Indirect Cost Recovery: A powerful tool for grantmakers to enable greater localization and equitable partnerships

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Many donors want to fund organizations as close to the communities they are trying to help as possible. Locally-led humanitarian response is widely regarded as more effective, more efficient and more likely to improve accountability to, and the participation of, those most affected by crisis. For a variety of reasons, there may be instances when directly supporting local organizations isn’t feasible, practical or convenient, and providing grants through international intermediary organizations becomes a necessity. This is especially true when responding to international disasters and humanitarian crises.

There is broad consensus that local and national actors should be provided with overhead funding. The complexity is in how this should happen, and whether the onus for change is more on the intermediary organization or the donor.

How can donors ensure that overhead* costs, which directly affect institutional capacity, sustainability and effectiveness of intermediaries and local sub-grantee partners, are adequately covered? What role can indirect cost recovery rates (ICR) and guidelines play in helping to distribute power in a way that facilitates equitable partnership between an intermediary, which is often a large international organization, and its smaller, local partners?

ICR’s role in the decolonization and localization of aid

Despite commitments by donors and aid agencies as part of the World Humanitarian Summit’s Grand Bargain in 2016, direct funding to local actors as a share of international humanitarian assistance has decreased from a high of 3.3% in 2018 to a low of 1.2% in 2021. Funders looking to support the decolonization and localization of international aid in the global system, need to recognize the privilege and power we have to create an enabling environment for others to do the same. Many articles and reports document how local and national actors struggle to cover their overheads adequately and call on international donors and intermediaries to cover the full costs of delivering humanitarian programming. But how international actors share overheads with their local partners is ambiguous, contentious, often unfair and has not been prioritized, as recent research by Development Initiatives, Oxfam and UNICEF found.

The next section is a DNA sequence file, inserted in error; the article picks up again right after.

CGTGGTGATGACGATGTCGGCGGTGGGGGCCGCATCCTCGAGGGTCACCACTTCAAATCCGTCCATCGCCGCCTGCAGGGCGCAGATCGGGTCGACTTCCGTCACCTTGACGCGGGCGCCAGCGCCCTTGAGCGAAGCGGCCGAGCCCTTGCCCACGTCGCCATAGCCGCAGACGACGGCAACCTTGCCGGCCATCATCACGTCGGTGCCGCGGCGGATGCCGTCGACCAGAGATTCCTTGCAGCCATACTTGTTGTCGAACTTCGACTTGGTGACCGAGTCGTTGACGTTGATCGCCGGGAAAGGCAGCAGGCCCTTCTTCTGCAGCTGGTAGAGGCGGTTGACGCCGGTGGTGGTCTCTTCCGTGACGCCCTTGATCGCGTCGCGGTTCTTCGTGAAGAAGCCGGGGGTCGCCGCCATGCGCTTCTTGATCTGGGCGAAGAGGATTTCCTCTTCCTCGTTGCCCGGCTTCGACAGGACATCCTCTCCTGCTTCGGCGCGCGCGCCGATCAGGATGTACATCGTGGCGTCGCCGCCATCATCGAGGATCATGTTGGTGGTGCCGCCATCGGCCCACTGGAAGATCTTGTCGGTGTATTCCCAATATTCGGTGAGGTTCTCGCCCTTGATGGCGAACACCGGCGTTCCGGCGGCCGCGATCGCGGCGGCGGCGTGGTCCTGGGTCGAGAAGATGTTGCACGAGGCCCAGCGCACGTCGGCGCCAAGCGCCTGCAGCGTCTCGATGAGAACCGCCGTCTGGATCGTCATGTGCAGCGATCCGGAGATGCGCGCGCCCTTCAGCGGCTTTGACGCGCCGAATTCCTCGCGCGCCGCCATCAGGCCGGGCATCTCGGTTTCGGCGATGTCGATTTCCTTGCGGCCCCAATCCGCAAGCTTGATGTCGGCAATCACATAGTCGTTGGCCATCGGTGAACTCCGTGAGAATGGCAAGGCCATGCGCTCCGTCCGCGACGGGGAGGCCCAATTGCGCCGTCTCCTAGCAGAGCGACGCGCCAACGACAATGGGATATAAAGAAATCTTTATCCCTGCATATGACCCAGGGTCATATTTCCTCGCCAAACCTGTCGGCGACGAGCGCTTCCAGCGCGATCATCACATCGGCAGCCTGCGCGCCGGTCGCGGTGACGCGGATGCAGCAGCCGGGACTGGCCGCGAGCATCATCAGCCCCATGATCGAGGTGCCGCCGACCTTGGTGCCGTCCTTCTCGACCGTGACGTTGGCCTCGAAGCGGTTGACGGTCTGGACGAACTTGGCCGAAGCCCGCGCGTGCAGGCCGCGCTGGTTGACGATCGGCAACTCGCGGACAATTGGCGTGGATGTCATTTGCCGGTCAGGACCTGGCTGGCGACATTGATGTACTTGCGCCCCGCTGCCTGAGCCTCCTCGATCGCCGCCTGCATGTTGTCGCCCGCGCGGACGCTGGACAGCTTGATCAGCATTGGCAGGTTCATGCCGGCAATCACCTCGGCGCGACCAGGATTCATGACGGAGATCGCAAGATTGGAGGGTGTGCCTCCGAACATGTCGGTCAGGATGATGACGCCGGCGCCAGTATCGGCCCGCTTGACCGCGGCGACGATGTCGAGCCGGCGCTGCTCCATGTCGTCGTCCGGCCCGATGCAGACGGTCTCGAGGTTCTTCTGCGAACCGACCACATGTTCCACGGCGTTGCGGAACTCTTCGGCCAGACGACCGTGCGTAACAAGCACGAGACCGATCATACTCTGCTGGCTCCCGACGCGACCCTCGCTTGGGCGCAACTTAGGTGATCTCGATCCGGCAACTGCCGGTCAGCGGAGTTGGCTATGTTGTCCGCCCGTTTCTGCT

I have been involved in many consortia throughout my career, both as the primary grant recipient and as a sub-grantee. In every instance, the thorniest issue is usually agreeing on how the limited and often insufficient ICR would be split between partners. In today’s humanitarian architecture, international nongovernmental organizations (INGOs) are almost always in the privileged, default position of being the primary grant recipients, automatically granting them power and the final say on how the grant’s ICR will be shared. As subgrantees, local implementing actors feel they have less or no agency in the discussions. These feelings are valid, as the Interagency Standing Committee (IASC)’s recent research discovered. An inherent power imbalance will always exist without policy or guidance specifying how to share ICR fairly. Donor funding policies provide litte incentive to ensure fairer funding practices and often disincentivize their international partners from partnering or sharing costs with their local partners on the ground.

Recent research and IASC guidance on the issue

The IASC recently commissioned research and produced Guidance on the Provision of Overheads to Local and National Partners, which outlines some of the current obstacles, the impacts on local actors, and practical solutions to address these issues to ensure that ICR doesn’t remain a barrier to localization and fair and equitable partnerships. I’ve highlighted the following key messages, which stood out as most relevant for funders: